Growing in stature, Griffey hit .300 in 1990 and better than that in the next three seasons, including 1993, when he tied a Major League record by hitting home runs in eight consecutive games, and in 1994 when he had 40 home runs and finished second in the Most Valuable Player voting. He missed more than half of the 1995 season after breaking a wrist by crashing into the outfield fence to make a spectacular catch, but returned in time to help the Mariners reach the playoffs for the first time. He was the center of an iconic moment, scoring from first base on a double by Edgar Martinez (b. 1963) in the eleventh inning to beat the New York Yankees and send Seattle to the American League Championship Series.
The next four years saw Griffey at the peak of his considerable powers. From 1996 to 1999, he averaged 52 home runs and 141 runs batted in, astounding numbers for a player never suspected of having used muscle-producing steroids. In 1997, when he hit 56 home runs and drove in 147, he was named the American League's Most Valuable Player. Writers called him a once-in-a-generation talent. Mike Cameron (b. 1973), who succeeded Griffey as Seattle's centerfielder, said "He was pretty much the standard for all of our generation" ("The Natural"). In 1999, when Major League Baseball's All-Century team was announced, Griffey was the only active player to make the 30-man roster.
Leaving the M's -- Twice
Beloved in Seattle, Griffey nonetheless requested a trade to Cincinnati, the hometown of his youth. He played for the Reds from 2000 to 2008, but injuries limited his success. He spent part of the 2008 season with the Chicago White Sox, and then rejoined the M's in 2009, 20 years after his spectacular debut. Unable to replicate his glory days in Seattle, he was relegated to being a designated hitter, then a rarely used pinch-hitter, before he abruptly quit the team in the 2010 season, ending his career at age 40.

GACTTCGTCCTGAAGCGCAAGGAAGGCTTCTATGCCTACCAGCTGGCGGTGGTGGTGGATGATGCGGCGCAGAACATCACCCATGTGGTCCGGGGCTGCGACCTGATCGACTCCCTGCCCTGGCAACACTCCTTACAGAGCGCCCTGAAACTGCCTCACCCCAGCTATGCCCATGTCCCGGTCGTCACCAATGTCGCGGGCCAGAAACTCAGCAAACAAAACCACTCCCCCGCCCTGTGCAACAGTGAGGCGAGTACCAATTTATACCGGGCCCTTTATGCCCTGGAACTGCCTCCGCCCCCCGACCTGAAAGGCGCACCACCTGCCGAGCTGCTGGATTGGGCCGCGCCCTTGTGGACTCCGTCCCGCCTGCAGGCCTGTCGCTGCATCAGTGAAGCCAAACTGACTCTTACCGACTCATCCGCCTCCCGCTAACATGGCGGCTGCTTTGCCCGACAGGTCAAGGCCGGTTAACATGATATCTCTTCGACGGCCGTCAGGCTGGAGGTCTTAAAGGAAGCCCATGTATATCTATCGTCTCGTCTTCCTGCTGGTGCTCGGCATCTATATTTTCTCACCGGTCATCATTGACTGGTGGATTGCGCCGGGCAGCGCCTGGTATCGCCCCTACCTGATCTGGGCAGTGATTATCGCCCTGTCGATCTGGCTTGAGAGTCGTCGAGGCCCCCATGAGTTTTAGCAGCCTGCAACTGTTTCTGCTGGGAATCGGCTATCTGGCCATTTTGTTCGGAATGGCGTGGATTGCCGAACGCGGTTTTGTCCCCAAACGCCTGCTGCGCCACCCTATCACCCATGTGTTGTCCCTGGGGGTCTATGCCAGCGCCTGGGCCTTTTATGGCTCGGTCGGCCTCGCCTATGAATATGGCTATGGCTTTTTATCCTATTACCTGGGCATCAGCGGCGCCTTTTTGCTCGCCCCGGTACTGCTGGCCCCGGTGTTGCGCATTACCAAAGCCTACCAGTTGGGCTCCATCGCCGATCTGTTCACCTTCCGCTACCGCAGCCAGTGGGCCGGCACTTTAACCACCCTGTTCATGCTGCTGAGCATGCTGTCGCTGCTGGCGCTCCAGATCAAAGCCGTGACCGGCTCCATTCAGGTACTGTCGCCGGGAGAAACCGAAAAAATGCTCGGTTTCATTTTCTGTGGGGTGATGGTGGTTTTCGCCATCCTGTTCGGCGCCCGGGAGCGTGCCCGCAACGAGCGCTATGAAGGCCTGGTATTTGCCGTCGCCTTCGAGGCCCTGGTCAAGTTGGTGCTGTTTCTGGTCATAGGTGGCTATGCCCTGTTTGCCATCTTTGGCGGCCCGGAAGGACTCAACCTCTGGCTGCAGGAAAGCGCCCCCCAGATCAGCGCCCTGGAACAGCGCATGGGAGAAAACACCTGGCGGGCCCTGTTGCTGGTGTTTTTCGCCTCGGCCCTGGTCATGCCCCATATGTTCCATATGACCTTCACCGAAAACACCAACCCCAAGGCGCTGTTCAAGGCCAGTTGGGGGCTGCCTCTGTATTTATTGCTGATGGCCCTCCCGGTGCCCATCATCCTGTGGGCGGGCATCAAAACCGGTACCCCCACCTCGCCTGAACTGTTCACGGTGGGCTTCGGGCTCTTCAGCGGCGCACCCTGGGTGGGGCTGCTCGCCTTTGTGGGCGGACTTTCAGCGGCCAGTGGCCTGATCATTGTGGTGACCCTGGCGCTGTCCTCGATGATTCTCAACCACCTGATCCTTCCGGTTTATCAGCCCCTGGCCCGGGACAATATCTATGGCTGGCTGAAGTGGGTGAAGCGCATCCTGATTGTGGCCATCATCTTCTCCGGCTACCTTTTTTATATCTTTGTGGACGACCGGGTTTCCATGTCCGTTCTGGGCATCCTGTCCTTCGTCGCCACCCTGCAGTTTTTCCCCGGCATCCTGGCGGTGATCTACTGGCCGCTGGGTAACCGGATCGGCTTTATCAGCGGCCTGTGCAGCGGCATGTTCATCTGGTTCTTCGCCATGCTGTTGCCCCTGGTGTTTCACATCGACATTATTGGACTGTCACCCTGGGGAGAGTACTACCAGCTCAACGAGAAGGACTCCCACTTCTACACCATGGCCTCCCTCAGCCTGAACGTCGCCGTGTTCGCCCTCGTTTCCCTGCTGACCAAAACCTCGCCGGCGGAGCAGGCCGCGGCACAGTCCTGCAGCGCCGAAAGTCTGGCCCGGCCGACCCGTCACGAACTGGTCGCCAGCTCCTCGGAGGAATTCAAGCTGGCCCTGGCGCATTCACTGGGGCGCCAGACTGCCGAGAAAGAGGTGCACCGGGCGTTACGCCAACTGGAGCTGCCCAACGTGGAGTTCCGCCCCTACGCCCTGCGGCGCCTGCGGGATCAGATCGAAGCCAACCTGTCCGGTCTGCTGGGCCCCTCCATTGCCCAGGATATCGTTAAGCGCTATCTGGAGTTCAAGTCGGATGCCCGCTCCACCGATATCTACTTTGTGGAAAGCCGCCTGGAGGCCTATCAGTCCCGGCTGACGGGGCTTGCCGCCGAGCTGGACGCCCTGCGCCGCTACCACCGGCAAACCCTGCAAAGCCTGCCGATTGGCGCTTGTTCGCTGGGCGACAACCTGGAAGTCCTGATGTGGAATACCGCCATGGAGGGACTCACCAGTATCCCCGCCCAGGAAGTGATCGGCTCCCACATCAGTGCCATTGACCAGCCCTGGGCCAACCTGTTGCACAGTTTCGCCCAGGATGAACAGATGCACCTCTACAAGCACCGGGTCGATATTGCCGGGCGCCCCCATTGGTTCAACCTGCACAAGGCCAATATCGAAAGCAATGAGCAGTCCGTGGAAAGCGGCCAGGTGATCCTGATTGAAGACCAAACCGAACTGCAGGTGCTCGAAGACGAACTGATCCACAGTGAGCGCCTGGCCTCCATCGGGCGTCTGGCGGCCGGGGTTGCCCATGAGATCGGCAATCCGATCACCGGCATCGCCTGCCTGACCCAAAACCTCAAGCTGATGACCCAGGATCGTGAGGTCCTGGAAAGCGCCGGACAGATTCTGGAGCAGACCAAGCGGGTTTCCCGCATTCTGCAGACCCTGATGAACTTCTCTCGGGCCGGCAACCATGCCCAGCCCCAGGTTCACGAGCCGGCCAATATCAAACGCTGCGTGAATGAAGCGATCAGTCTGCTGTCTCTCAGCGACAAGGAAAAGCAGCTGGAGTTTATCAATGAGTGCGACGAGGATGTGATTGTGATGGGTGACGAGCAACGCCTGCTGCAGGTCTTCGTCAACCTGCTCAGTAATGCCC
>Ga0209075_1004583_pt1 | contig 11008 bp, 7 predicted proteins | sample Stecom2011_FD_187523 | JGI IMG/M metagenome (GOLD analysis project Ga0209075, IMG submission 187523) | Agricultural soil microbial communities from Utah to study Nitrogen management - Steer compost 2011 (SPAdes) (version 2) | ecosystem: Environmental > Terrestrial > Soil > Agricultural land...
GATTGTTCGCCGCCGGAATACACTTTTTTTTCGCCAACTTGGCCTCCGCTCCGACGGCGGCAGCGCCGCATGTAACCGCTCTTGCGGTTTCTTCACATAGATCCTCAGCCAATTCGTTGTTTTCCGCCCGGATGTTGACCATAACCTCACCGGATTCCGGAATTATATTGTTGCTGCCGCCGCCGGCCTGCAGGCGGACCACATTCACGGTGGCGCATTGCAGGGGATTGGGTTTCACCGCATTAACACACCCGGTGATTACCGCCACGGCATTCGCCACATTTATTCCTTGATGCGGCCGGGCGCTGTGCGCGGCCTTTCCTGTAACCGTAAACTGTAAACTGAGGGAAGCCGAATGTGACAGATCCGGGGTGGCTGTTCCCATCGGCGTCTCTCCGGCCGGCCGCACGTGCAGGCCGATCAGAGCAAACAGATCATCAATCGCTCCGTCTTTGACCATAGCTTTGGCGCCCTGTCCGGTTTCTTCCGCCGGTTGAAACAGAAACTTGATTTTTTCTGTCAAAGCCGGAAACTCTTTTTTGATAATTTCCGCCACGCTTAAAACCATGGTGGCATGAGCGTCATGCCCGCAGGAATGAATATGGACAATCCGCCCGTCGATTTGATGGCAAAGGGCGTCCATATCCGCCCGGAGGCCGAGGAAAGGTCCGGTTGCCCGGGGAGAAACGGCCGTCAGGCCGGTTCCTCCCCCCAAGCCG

Despite that messy ending, there was never any doubt about Griffey's stature with the franchise or its fan base. In June 2007, when he played in Seattle for the first time as a member of an opposing team, he received several long standing ovations. In April 2009, when he played his first home game after rejoining the Mariners, a crowd of nearly 46,000 rocked the stadium when he was introduced. Pitcher Carlos Silva (b. 1979) recalled the scene: "When they called 'Ken Griffey Jr.!,' I was still on the mound (warming up in the bullpen), but I stopped to watch. It was amazing. I never saw anything like that, that crowd, that intensity" ("The Best of ...").
In October 2009, after what was expected to be his final game in Seattle, fans gave Griffey standing ovations each time he came to the plate and another after his final at-bat. After the game, teammates carried him on their shoulders around the field while the crowd continued to applaud him.
Saving Baseball in Seattle
That his final season was disappointing and aborted was soon forgotten. What was remembered were the brilliance of his first 10 years and the excitement and joy he brought to a franchise that had known little of either and never before fielded a superstar. The 1995 playoff victories came at a time when the team's future in Seattle was uncertain and created the political will to help fund a new stadium to replace the Kingdome. When the resulting Safeco Field opened in July 1999, it was unofficially called The House That Griffey Built.
Formal recognition for Griffey's achievements came on August 10, 2013, when he was inducted into the Mariners Hall of Fame while a capacity crowd roared its approval. When Griffey was voted into the Baseball Hall, Mariners CEO Howard Lincoln (b. 1940) credited him and his teammates with "solidifying Major League baseball in Seattle and the Pacific Northwest" ("Hall of Fame Vote"), and a flag bearing his No. 24 flew from atop the Space Needle.
His enshrinement was scheduled for July 24, 2016 at the Hall of Fame in Cooperstown, New York, to be followed by an August 5-7 celebration at Safeco Field where his number would be retired -- another Mariners first.